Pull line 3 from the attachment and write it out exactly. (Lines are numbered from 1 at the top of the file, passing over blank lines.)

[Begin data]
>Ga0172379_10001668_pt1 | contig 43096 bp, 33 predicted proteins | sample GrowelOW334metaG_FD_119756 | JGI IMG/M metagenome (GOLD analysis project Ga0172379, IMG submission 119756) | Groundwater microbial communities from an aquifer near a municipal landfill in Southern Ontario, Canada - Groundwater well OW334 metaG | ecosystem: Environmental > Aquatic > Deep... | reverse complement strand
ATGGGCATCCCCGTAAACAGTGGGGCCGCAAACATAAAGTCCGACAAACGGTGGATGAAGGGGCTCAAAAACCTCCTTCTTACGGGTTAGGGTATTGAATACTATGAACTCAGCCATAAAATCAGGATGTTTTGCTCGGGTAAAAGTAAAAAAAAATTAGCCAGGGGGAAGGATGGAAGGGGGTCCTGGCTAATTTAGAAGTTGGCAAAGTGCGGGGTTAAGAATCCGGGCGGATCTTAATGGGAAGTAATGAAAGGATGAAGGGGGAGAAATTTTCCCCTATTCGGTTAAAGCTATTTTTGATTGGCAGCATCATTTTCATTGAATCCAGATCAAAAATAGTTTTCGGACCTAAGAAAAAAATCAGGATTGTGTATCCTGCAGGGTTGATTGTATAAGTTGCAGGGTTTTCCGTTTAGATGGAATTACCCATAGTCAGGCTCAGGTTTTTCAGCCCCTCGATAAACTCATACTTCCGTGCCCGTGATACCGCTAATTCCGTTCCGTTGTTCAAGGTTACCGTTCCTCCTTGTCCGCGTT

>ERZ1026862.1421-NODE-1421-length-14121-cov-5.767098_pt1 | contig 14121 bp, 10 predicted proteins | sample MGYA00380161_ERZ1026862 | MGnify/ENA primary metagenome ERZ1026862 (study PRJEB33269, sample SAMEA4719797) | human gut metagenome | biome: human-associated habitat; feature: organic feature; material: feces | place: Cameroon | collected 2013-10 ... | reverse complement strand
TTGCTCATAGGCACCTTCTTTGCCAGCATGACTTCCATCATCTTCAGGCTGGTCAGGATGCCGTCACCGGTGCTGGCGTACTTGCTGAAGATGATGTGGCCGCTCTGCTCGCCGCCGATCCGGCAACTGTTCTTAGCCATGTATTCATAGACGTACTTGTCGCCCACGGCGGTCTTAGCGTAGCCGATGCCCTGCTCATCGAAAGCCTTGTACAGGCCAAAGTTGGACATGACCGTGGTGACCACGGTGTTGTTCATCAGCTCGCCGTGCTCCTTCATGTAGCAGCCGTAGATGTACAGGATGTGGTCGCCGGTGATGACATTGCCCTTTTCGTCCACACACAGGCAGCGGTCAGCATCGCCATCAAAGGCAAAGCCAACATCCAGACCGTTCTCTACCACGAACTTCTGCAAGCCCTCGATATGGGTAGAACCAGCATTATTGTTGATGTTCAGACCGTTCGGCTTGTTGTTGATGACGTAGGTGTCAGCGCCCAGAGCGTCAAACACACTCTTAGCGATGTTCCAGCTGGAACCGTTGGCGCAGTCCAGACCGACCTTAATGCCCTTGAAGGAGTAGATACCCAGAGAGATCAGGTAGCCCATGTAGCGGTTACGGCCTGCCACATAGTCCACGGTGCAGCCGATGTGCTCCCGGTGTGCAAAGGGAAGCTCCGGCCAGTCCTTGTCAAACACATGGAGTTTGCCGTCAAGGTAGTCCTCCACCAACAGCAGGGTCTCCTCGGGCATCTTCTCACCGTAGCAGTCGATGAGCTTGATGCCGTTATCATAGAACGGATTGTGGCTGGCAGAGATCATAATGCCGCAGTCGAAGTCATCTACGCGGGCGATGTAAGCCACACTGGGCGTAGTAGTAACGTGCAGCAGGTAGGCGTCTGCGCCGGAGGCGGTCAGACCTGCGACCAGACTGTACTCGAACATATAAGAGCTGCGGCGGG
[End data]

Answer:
>ERZ1026862.1421-NODE-1421-length-14121-cov-5.767098_pt1 | contig 14121 bp, 10 predicted proteins | sample MGYA00380161_ERZ1026862 | MGnify/ENA primary metagenome ERZ1026862 (study PRJEB33269, sample SAMEA4719797) | human gut metagenome | biome: human-associated habitat; feature: organic feature; material: feces | place: Cameroon | collected 2013-10 ... | reverse complement strand